Louisa May Alcott
November 29, 1832 – March 6, 1888
American writer, social reformer, and women’s rights advocate
Major works: Little Women (1868), Little Men (1871), Hospital Sketches (1863)
Louisa May Alcott (1832 – 1888) was the second of four daughters born to Bronson (philosopher, educator, and Transcendentalist) and Abigail May Alcott. Her family settled in Concord, Massachusetts, where Alcott was educated by her father and such family friends as Ralph Waldo Emerson, Henry David Thoreau, and Margaret Fuller. She supported her family with her writing throughout her adult life, creating unforgettable characters such as the semi-autobiographical Jo March in the novel Little Women. The fiercely independent Alcott, who never married herself, was reluctant to make a romantic match for her heroine, but was eventually was pressured by her publisher and readers to end the novel with a marriage for Jo. Although she is best known for the wildly popular Little Women, Alcott was also the author of many other works of fiction and non-fiction, a Civil War nurse, an abolitionist, and an early suffragette. She held progressive values about women that have continued to be a source of inspiration to young women and authors around the world.
“If I can do no more, let my name stand among those who are willing to bear ridicule and reproach for the truth’s sake, and so earn some right to rejoice when the victory is won. Most heartily yours for Women’s Suffrage and all other reforms.” – Letter to Lucy Stone, August 31, 1885
Most famous for Little Women, which gave expression to the voices of young girls everywhere, Alcott was also a leading transcendentalist and public intellectual. She was an outspoken abolitionist, feminist, and champion for universal suffrage. Alcott and her family served as station masters for the Underground Railroad, and she also worked as a nurse during the Civil War, contracting typhus while ministering to Union troops. Alcott was the first woman to register to vote in Concord, MA in a school board election. Her humanistic spirit and progressive views permeate her literary works and elevate ideals that still have resonance today.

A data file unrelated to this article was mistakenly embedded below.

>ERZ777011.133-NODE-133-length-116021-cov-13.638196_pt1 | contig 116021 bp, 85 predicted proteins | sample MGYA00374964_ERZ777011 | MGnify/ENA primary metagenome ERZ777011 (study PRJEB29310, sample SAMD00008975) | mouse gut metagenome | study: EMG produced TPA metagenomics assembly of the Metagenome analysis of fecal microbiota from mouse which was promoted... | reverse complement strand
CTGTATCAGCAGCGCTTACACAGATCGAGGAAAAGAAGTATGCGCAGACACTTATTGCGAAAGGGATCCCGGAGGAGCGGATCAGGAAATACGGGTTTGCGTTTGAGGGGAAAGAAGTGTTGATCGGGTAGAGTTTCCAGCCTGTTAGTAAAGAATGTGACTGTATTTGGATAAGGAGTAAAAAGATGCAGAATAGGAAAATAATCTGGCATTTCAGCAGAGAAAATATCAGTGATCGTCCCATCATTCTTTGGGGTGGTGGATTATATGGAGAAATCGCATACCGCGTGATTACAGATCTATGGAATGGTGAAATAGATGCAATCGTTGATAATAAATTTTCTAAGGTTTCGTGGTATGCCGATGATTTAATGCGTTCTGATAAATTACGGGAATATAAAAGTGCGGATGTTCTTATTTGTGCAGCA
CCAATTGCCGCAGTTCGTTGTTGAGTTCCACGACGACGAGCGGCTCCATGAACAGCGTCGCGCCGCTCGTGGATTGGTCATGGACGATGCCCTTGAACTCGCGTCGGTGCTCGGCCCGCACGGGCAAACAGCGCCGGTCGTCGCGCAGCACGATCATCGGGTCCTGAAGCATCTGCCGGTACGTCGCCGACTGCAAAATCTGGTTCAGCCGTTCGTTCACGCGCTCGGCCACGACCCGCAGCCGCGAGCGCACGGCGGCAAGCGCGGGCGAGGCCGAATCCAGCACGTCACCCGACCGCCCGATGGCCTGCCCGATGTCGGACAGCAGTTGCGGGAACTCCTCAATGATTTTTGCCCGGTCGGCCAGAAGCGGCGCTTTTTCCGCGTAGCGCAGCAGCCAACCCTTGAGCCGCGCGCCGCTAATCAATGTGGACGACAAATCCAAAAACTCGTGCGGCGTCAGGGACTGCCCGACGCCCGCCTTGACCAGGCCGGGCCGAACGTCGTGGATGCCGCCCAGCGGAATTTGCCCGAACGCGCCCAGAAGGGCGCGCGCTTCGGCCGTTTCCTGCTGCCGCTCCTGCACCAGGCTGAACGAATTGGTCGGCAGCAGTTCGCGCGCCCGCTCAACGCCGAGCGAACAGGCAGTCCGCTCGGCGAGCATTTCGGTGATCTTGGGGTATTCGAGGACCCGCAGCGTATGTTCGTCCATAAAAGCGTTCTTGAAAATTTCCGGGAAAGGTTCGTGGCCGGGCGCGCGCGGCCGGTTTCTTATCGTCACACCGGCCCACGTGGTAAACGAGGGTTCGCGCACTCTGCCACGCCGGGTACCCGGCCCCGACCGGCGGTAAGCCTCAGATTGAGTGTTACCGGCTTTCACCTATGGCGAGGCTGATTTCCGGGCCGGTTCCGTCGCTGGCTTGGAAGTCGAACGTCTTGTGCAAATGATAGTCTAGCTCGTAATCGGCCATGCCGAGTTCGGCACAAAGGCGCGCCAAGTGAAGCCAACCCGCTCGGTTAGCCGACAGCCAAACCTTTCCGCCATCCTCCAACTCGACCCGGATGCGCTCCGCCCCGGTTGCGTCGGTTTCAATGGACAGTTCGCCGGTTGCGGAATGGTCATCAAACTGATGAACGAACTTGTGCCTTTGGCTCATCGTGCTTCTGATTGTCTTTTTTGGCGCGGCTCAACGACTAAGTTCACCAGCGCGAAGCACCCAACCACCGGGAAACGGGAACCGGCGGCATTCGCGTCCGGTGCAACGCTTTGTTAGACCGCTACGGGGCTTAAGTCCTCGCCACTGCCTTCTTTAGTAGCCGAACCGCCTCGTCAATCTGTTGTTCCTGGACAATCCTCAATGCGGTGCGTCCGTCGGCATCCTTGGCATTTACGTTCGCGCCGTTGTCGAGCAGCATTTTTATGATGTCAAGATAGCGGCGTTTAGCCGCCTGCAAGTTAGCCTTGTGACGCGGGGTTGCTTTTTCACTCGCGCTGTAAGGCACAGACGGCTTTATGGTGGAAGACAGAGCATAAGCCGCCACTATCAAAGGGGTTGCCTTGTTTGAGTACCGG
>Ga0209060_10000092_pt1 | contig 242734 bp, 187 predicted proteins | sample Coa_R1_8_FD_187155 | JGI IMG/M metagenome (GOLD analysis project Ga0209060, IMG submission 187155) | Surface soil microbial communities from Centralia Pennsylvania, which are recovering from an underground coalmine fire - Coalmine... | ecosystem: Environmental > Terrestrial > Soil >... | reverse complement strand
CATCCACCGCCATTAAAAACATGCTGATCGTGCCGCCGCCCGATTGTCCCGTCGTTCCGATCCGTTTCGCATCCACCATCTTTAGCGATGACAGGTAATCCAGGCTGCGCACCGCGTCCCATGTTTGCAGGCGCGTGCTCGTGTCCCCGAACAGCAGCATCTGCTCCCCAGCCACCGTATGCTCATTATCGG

Little Women is a cornerstone of the Athenæum’s substantial collection of children’s literature, and the library is home to a widely circulated first edition of the book. Alcott’s father, Bronson Alcott, was introduced to the Athenaeum on March 17, 1843 by member and abolitionist William M. Chace.
The Athenæum’s bust is a copy of a 1892 plaster work completed by the sculptor Walton Ricketson [1839-1923], now part of the collection of the Concord Free Public Library in Concord, MA. Ricketson completed two artistic renditions of Alcott, the first being a bas-relief medallion done from life in 1886. The bust was produced posthumously and initially owned by Alcott’s sister, Anna Alcott Pratt. The sculpture was reproduced with permission of the Concord Free Public Library Corporation, Concord, MA.
To reproduce the bust, the original sculpture was loaned by the Concord Free Public Library and cast at Skylight Studios using traditional and contemporary methods. Silicone and plaster were used to construct the molds, which were then used to create the cast which became the final sculpture. Molding from the original sculpture allows for a faithful reproduction; the design of Ricketson’s base, however, was altered to a round socol shape to provide consistency with the other plaster busts in the Athenæum’s collection.